“When organisations exhaust their home markets and economic conditions are favourable, they may seek to expand into foreign markets to boost trade and profits".
Foreign market entry strategies are considered critical for organisations looking to expand their operations to countries abroad, often requiring significant commitments and financial dedication to such projects. In today's economic, political and technological situation the expansion into new markets has never been as attractive to organisations. Jansson (2007) defines an entry strategy as a business gaining access to new customers, in new markets by the way they market their products and services.
A variety of researchers discuss several reasons as to why firms intend to go abroad. Thomson et al. (2005) mention firms may enter into foreign markets to gain access to new customers, resulting in generating more revenue. Also discussed is the improved competitive position of the company within the market. External factors such as free trade agreements allow countries to carry out economic activities “without restrictions or barriers such as import and export tariffs,” (Johnston et al., 2011). The removal of trade barriers and the emerging middle class has also contributed to the urge of progressing into new markets. A company's business may also be dispersed across a wider market, meaning economic slowdown will not be able to put the company at risk if this is in place, (Thomson et al., 2005). A variety of internal factors serve as drivers for organisations to globalise, including branching into new markets. The desire for a firm to improve its economic position includes the promotion of market expansion, technology advancement and the major communication cost reduction. Other factors involve supply chain management and strategical alliances (Albaum and Duerr, 2008).
From the organisation's point of view, expansion into foreign markets can only be successful if there is a clear vision in place throughout the whole organisation, with a dedicated specialised team committed to seeing the process from start to finish. Market commitment and knowledge are essential for this process, with the degree of commitment becoming higher, the more resources in question, (Johanson and Vahlne, 1977). Market knowledge of opportunities and/or problems is essential to initiate decisions, as well as knowledge on the specific market in question. This includes knowledge about relevant parts of the environment, local competition, distribution channels, and payment conditions. This essay will investigate the various foreign market entry strategies used by a business to enter foreign markets. Both advantages and risks of each method will also be discussed.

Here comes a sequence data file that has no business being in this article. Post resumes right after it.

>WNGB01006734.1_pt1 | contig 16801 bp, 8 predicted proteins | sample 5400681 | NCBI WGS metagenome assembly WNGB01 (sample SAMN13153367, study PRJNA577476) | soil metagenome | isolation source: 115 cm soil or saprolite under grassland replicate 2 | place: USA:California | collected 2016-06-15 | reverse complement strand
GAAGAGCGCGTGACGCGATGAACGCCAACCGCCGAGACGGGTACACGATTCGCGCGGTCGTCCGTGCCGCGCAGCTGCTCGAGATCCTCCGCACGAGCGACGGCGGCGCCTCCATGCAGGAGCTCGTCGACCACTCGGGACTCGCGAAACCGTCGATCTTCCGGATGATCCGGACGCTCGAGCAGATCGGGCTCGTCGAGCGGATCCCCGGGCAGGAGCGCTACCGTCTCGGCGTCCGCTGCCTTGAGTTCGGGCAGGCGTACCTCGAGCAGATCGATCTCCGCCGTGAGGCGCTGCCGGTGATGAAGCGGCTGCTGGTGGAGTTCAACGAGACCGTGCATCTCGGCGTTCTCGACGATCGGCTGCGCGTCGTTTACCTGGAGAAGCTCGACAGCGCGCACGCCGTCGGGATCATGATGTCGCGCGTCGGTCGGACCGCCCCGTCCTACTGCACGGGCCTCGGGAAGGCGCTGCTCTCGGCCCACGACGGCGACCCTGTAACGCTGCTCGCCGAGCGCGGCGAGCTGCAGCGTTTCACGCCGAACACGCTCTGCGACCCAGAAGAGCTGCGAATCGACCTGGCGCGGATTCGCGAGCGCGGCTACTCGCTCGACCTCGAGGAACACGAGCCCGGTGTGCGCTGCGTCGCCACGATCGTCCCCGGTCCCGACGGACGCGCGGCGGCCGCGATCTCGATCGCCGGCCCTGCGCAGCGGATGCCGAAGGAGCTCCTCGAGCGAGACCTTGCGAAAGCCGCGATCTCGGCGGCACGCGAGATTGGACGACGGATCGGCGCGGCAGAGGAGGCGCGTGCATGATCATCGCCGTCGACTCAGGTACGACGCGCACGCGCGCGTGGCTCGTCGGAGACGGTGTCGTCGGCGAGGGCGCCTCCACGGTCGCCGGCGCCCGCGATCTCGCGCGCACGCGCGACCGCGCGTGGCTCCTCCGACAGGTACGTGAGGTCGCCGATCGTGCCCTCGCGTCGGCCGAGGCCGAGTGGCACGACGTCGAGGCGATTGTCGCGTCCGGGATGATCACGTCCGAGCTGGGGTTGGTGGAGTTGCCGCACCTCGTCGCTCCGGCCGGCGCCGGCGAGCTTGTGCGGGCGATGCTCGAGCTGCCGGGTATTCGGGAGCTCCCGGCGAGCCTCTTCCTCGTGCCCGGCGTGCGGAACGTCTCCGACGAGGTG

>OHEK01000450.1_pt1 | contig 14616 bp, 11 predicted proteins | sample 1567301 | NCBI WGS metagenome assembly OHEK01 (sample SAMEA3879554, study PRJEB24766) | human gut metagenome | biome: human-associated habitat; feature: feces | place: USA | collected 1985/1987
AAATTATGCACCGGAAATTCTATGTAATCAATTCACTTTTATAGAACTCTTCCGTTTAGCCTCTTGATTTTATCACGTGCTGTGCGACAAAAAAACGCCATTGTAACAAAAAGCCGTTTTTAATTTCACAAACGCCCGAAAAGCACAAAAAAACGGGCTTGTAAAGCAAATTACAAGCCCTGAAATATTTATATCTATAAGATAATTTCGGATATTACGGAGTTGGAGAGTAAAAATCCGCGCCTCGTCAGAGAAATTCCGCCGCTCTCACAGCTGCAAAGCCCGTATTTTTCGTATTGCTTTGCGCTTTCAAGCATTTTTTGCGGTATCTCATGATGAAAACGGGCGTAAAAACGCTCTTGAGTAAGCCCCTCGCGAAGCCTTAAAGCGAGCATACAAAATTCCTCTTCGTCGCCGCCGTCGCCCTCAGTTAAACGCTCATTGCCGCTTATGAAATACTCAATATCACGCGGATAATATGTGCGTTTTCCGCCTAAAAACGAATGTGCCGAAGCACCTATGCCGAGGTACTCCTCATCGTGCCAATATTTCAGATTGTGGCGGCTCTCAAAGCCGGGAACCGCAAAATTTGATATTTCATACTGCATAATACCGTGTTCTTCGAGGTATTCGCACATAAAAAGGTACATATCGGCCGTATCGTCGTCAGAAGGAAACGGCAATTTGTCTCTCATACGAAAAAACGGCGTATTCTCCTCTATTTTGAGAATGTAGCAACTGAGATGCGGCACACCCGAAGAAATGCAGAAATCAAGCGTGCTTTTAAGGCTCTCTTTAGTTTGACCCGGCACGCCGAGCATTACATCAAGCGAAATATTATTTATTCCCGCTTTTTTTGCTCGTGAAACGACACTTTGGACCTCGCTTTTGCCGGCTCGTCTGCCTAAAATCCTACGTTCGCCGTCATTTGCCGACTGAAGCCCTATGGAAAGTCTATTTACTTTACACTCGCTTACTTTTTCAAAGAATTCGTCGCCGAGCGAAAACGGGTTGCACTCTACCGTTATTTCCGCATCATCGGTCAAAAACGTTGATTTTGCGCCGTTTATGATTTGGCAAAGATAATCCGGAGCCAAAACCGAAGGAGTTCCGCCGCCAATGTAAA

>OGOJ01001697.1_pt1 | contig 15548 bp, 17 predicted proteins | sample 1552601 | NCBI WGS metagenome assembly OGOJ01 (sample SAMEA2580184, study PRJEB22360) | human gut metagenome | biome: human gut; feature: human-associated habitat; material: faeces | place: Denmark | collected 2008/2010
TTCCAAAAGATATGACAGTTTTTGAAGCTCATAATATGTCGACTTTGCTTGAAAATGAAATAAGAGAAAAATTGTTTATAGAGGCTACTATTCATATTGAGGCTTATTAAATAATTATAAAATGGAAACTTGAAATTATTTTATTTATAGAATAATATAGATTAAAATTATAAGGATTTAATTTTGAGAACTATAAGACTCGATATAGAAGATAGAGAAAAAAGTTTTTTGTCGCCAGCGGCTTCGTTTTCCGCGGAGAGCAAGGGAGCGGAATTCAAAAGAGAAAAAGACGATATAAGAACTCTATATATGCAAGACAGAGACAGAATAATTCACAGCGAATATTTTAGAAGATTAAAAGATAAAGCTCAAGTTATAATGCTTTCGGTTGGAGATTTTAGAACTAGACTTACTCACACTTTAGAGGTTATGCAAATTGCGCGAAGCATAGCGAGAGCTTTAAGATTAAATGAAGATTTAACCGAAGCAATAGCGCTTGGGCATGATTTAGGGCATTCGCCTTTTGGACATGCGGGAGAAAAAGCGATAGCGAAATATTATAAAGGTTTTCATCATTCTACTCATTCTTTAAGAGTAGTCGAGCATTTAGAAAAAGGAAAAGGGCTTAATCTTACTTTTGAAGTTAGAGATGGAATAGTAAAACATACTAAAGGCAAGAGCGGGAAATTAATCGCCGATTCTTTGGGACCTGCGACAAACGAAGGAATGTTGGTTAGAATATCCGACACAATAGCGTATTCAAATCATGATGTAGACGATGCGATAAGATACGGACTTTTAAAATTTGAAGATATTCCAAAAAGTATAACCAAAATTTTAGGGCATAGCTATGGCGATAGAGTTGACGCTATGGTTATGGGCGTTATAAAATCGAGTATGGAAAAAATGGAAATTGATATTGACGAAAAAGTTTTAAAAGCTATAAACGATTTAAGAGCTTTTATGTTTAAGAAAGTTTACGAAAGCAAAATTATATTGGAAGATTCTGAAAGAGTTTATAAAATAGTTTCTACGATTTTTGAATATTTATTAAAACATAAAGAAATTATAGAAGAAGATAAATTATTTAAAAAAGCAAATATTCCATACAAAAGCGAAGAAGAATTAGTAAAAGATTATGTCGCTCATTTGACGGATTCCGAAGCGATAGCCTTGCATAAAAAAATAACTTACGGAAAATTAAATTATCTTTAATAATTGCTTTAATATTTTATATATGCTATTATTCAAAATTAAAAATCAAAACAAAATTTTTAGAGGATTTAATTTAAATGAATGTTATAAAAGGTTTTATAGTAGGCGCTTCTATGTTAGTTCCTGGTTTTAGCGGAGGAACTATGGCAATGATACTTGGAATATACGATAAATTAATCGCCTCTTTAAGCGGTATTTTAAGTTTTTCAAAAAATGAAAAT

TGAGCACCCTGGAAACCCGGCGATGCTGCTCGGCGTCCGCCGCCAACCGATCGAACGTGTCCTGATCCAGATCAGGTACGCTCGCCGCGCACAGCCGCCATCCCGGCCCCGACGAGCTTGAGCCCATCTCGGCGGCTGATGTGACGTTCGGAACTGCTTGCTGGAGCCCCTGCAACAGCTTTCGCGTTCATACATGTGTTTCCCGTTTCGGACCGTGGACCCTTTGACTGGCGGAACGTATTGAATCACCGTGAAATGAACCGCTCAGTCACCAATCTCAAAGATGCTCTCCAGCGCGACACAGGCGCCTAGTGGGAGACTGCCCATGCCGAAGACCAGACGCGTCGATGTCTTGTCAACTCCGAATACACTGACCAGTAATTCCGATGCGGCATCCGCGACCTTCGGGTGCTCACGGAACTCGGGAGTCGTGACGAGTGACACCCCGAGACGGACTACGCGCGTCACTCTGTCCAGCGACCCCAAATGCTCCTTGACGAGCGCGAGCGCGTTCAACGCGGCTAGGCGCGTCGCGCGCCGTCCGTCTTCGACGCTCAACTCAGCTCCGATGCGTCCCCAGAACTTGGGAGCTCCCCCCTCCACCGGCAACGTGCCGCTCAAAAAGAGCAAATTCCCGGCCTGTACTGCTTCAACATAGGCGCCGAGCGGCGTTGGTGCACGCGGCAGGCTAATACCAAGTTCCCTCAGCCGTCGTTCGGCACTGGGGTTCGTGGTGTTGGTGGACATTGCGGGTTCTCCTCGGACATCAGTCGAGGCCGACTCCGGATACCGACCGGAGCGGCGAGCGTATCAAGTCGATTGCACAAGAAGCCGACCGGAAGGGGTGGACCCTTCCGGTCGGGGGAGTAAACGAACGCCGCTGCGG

Foreign market entry strategies
As discussed by Kotler and Armstrong (2012) in the principles of marketing, franchising is a foreign market entry mode, where a semi-independent business proprietor, also known as the franchisee, pays royalties and fees to the franchiser. This results in the franchisee being allowed to use a company's trademark and sell the services or products. Often, the terms and conditions of a franchise package contract consist of staff training, location approval and equipment used. This foreign entry strategy is used most common and is largely successful when expanding cross-border.
There are many advantages associated with franchising an organisation. These include being a solution to the capital and managerial constraints faced by an expanding business. Franchising provides an efficient way to obtain the managerial expertise needed for expansion. Potential franchisee's place a significant amount of their personal time and assets into their own unit, these individuals are only likely to purchase a franchise if they feel confident in their own managerial abilities. Finding financial support for setting up a franchise is also easier to find and acquire, due to banks and similar lending institutions providing convenience to setups. Banks prefer to finance a reputable organisation rather than a new business (Salar and Salar, 2014). Also, research has shown that only 7% of franchise owners fail within the first three years, this is compared to over 90% of new business startups (Whichfranchise.com, 2018).
Pizza Hut, McDonalds and Subway are just a few examples of successful organisations using franchising as their foreign entry mode. Founded in 1965 in the United States, Subway used franchising as their entry strategy and now operates in one hundred and seven countries, with over forty-two thousand units (Subway, 2014). Subway is now one of the world's largest top ten franchises and is the perfect example to show how franchising allows for rapid expansion for an organisation.
Whilst franchising is a successful and popular method for foreign market entry, there are risks involved. These may include loss of brand quality through standards not being sustained, and lack of local knowledge which an organisation may fail to possess in the country they are entering. An example of this can be seen with Starbucks, who failed to penetrate the Israeli market and was forced to close operations within two years (Glowik, 2017). Due to Starbucks failing to recognize local consumption behavior, local competitors prepared for Starbucks to enter, improving their own business presence in the local economy and offered new products, essentially franchising themselves (Barnea, 2011).
A joint venture is a business, or business activity that two or more people/companies work on together (Cambridge Dictionary, 2018). Although legal agreements are essential to create and sustain joint ventures, if it is to prosper, organisations involved should have practical, evolving relationships and positive interaction. Common objectives about acceptable levels of rewards and risks of the possible market and technology involved are also required (Kotler and Armstrong, 2012). Joint ventures will thrive if the organisations involved are able to learn from each other and they both have a united goal as a result of this venture.